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Thursday, December 23, 2021

When Philip Anschutz bought the San Francisco Examiner for $20 million earlier this year, I figured it would take some creative business strategy to revive the once-dominant paper’s fortunes:

Can he resurrect the Examiner to something close to its former glory? It’ll be tough. Hearst isn’t going to sit back and let its Chronicle dominance wither. It also depends on how Anschutz wants to play this game: Does he want to invest a ton of capital into this venture, perhaps making it a foundation for broader media holdings? I’m thinking he’ll have to take some unconventional routes to building the paper back up again.

It may not be that unconventional, but the application for local-area Examiner trademarks in 63 cities around the U.S. indicates that Anschutz is planning to use the paper’s brand as the foundation for a nationwide publication.

Philip Anschutz’s Clarity Media Group has applied for trademarks for The Examiner. St. Petersburg and The Examiner. Tampa, along with similarly styled titles for Atlanta, Chicago, Dallas, Las Vegas, New York, Philadelphia, Orlando, Miami, Fort Lauderdale, Jacksonville, Palm Beach and dozens of other cities.

Anschutz spokesman Jim Monaghan described the filings as “prudent business.” He said the cities were selected because their demographics make them places the company might be interested in doing business.

“It’s a looking-for-opportunities type of thing,” he said. “I would not infer that anything is going to be happening any time soon.”

But the applications are intriguing because trademarks can have a limited shelflife. In order to fully secure a trademarked name, it must be used, raising questions about why Anschutz’s company would go to the trouble of protecting a name unless it has plans to use it.

And that’s the key: Even though it’s a minimal investment to get a trademark, the time limit attached hints at fairly imminent launch of product.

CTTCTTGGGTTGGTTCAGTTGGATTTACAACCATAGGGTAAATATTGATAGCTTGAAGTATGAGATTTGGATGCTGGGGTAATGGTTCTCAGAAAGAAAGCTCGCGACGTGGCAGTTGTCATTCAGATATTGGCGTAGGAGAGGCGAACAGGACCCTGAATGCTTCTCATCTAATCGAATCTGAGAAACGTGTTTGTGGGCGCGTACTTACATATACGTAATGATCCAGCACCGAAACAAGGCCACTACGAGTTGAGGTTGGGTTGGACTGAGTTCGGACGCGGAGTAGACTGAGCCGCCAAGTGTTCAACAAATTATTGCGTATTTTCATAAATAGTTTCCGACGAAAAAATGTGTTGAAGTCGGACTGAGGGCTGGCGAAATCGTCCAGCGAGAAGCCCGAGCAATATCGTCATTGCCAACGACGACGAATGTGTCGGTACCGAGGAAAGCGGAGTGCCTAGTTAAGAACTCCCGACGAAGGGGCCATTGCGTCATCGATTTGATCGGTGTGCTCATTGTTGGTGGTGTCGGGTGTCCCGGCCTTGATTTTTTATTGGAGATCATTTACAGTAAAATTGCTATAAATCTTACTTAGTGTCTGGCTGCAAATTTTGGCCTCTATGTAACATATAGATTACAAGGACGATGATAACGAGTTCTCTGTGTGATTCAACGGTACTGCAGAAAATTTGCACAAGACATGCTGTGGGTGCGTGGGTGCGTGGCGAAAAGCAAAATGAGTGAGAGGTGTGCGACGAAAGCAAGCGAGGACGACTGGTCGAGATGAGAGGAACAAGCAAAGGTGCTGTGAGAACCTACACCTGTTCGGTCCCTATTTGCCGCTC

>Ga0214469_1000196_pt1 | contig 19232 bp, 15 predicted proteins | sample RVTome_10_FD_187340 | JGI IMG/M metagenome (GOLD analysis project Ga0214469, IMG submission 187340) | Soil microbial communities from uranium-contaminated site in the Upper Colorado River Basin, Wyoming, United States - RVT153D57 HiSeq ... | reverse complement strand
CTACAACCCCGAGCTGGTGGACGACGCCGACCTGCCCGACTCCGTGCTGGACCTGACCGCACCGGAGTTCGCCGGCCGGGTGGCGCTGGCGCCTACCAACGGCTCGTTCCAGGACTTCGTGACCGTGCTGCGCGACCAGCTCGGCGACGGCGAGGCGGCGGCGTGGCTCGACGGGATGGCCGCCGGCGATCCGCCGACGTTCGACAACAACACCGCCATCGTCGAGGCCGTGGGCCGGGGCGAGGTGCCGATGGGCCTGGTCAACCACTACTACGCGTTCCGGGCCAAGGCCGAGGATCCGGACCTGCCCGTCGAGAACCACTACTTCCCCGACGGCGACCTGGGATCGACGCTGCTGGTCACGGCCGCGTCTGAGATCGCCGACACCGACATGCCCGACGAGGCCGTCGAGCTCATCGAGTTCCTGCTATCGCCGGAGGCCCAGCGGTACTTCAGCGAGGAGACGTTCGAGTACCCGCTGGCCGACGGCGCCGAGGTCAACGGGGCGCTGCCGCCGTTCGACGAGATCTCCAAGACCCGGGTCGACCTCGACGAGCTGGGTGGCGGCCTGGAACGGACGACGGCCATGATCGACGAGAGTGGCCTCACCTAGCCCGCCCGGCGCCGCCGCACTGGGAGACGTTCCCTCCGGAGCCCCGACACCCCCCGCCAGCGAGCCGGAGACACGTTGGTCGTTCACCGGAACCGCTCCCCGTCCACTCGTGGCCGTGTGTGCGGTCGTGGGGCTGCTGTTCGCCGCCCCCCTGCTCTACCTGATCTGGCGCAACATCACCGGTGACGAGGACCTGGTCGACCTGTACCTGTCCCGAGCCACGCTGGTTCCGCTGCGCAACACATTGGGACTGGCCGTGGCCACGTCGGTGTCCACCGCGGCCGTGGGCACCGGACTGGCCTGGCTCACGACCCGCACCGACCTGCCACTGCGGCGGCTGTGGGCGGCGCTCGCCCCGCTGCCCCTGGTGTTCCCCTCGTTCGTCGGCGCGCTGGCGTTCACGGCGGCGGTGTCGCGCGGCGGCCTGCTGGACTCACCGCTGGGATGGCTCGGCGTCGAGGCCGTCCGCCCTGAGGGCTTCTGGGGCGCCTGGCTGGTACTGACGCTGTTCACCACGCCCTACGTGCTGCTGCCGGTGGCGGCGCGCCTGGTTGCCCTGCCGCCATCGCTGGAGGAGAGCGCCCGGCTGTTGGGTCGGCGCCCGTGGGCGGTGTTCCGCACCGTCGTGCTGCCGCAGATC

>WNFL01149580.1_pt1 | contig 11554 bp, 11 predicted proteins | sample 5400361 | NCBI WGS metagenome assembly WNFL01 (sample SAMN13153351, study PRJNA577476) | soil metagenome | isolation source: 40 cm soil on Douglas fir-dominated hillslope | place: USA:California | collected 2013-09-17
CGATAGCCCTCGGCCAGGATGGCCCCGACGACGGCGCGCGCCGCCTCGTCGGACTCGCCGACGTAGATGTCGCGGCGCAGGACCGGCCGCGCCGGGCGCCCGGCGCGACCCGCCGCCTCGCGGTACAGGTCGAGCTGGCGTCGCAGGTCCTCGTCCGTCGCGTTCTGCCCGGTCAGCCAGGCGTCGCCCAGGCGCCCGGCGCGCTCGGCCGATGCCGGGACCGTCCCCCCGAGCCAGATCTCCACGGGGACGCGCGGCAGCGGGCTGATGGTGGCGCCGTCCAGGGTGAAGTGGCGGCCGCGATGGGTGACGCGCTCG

The question then is: What sort of product will it be?

Media observers say it is likely that any expansion would involve free products. Media broker J. Patrick “Rick” Michaels, who heads Communications Equity Associates in Tampa, said he considers it very unlikely that anyone would launch a third paid circulation daily newspaper in the Tampa Bay area.

“You’ve got the St. Pete Times and the Tribune killing each other,” he said. “I can’t imagine anybody in their right mind coming in here to start a paper.”

The Tampa Bay area also has numerous free publications, which typically are heavy on advertising and targeted to a niche market or a smaller geographic area. Some of those are owned by the Times Publishing Co., publisher of the St. Petersburg Times, including the recently launched tbt*.

Michaels said Anschutz might also have a Web-based publication in mind.

The pieces fit together too perfectly: Assuming these local Examiners are going to be targeted toward specific demographics — young adults, commuters, etc. — setting up a nationwide chain of publications would make ad sales a lot easier. Large advertisers like to target audiences almost independently of geography, because it streamlines the process. Buying ad space in a network of papers that has a single sales channel is preferable to dealing with dozens of individual publications and other outlets. All Anschutz would have to do is establish the papers in each market, which would be helped along via a healthy capital infusion and any synergistic opportunities with his other media holdings.

If this actually comes off in the Tampa Bay area, I’d guess it would bode ill for tbt*, the St. Petersburg Times’ recently-launched free weekly. It’s still trying to gain traction against the established Weekly Planet, so added competition in the form of a nationally-supported publication wouldn’t be welcomed. (The Planet wouldn’t like the competition either, but it’s got a longer track record to anchor itself.)

- Costa Tsiokos, Thu 12/23/2004 05:59:16 PM
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